That the Tanakh sees a linkage between these mourning customs and the surrounding idolatrous culture is also strongly alluded to in the encounter between Eliyahu and the prophets of Baal on Mount Carmel. In 1 Kings 18, Eliyahu challenges them to a test: Let us each make a sacrifice and see which of us can bring down fire from heaven. The Baal prophets accept the challenge, and begin their service in front of the entire people:


Then they called on the name of Baal from morning till noon. "O Baal, answer us!" they shouted. But there was no response; no one answered. And they danced around the altar they had made. At noon Eliyahu began to taunt them. "Shout louder!" he said. "Surely he is a god! Perhaps he is relieving himself, or busy, or traveling. Maybe he is sleeping and must be awakened." So they shouted louder and slashed themselves with swords and spears, as was their custom, until their blood flowed. (I Kings 18:26-28)


Though this was not performed as a mourning ritual, it provides us with a graphic connection between the rite of self-laceration and idol worship. Clearly, the Torah wishes to emphasize that this behavior as incompatible with kedusha, holiness. Why?  To answer, we should analyze how the commentators understood the interpolation between the commandment of restraint in mourning with our being the "children of Hashem our G-d," a holy and chosen people?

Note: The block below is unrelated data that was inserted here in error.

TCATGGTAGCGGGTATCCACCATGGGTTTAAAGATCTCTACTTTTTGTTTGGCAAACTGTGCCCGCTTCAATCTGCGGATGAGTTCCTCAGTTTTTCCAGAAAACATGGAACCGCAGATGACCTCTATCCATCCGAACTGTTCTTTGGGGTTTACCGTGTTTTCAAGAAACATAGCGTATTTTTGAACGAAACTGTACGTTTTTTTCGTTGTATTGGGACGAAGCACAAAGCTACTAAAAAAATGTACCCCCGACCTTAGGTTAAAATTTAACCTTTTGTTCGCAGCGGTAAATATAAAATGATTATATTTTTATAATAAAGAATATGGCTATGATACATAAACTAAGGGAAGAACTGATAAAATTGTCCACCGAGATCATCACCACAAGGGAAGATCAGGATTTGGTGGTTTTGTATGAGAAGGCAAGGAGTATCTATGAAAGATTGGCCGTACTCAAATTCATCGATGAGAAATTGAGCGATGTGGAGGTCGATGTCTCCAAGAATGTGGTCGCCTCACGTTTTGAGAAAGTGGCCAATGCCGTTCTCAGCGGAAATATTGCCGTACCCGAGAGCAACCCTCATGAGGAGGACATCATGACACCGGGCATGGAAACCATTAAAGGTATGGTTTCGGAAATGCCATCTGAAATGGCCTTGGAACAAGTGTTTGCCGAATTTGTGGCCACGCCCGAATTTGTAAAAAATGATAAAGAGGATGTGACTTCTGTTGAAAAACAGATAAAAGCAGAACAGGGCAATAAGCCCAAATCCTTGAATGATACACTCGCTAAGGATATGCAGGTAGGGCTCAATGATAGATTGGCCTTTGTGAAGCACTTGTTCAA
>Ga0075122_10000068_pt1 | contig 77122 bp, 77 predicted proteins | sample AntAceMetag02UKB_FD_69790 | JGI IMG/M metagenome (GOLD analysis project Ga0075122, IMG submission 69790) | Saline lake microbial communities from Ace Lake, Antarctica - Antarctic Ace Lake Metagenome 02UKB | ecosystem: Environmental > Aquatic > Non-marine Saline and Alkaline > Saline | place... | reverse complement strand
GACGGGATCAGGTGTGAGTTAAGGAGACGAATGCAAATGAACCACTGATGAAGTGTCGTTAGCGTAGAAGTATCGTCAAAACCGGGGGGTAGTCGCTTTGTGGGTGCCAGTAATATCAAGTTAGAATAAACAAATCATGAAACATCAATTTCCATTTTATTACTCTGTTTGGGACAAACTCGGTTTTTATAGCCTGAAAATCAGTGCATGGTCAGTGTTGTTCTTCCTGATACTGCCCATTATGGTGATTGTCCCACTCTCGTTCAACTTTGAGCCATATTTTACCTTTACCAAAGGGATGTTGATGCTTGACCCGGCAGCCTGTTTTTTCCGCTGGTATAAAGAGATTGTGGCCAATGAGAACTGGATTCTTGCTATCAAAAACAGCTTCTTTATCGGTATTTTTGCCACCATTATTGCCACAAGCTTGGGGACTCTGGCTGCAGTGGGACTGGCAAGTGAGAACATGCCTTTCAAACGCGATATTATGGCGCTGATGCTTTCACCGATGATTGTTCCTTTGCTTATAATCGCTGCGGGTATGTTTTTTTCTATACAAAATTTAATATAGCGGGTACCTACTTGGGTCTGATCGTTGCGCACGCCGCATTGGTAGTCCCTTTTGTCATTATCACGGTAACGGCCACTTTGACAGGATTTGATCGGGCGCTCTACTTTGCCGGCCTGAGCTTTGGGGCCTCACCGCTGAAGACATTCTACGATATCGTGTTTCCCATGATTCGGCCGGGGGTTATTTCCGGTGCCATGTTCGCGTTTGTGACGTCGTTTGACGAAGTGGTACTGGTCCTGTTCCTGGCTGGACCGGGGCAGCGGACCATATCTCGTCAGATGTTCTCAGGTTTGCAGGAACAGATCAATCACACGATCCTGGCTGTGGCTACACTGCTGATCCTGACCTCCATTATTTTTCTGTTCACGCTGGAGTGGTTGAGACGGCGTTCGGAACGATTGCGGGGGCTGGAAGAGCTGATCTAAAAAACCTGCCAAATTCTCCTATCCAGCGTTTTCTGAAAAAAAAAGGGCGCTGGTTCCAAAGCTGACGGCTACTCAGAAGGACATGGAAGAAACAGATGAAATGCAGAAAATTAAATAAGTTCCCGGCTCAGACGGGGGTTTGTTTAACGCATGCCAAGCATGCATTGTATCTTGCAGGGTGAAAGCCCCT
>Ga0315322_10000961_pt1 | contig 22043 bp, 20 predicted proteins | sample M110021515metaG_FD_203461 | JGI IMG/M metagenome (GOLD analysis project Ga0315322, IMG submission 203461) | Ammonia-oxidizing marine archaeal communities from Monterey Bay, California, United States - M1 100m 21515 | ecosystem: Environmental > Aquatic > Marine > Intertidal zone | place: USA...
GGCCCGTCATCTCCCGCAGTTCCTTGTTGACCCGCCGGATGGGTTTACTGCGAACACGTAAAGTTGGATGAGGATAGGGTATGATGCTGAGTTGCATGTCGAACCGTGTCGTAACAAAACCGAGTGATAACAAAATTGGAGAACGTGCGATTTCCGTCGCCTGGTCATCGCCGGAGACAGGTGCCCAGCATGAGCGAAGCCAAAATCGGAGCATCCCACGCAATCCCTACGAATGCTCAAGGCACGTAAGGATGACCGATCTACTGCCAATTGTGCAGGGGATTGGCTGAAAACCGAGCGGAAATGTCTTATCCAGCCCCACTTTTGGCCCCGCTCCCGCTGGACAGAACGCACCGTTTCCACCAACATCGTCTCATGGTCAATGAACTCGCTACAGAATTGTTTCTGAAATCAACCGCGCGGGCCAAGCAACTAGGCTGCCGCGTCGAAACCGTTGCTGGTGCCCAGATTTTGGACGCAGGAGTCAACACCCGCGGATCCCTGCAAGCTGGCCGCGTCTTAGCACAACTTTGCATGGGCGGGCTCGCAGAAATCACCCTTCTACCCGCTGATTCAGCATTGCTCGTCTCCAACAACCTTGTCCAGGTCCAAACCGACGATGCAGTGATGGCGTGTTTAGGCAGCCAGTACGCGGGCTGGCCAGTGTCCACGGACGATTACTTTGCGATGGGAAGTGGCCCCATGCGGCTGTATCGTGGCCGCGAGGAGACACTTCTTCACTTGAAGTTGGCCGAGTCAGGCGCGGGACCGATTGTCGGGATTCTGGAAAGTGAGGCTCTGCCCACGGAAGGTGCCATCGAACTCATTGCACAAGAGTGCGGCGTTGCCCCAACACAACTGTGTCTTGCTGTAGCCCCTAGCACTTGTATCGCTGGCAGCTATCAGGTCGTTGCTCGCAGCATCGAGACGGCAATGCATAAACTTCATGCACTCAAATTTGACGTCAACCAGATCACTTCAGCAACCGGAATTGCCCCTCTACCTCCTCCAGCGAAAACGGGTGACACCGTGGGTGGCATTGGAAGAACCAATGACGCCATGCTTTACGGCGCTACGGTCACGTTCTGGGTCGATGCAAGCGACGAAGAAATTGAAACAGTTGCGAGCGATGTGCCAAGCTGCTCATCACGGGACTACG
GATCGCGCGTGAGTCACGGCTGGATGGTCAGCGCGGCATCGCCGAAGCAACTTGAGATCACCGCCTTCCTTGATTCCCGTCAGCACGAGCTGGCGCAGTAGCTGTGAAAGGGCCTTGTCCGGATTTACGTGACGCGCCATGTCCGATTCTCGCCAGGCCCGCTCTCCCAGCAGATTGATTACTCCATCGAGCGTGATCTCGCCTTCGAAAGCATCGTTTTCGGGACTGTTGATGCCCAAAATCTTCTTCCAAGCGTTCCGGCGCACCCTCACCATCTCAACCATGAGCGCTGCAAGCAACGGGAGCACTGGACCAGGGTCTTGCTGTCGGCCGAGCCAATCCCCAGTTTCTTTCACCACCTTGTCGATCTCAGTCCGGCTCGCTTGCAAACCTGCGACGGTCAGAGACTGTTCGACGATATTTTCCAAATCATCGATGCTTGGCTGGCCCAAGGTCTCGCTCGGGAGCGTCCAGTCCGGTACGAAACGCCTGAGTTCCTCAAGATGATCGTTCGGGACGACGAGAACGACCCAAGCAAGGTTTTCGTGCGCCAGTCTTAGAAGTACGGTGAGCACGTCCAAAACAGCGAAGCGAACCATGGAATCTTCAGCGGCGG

[1] The Ibn Ezra says that just as a father may cause a child pain for his or her long-term good, so God sometimes brings us pain - here, bereavement - which we must accept in trust without an excessive show of grief. The equation he suggests is that a person of true faith will accept his sufferings without any excessive reaction.

[2] The Ramban suggests that it is our belief in the immortality of the soul that is why we should not grieve overmuch. Even so, he adds, we are right to mourn within the parameters set by Jewish law since, even if death is only a parting, every parting is painful.  Unlike the Ibn Ezra, the father image of God is not of the benevolent punisher, but an Eternal father whose timelessness we share.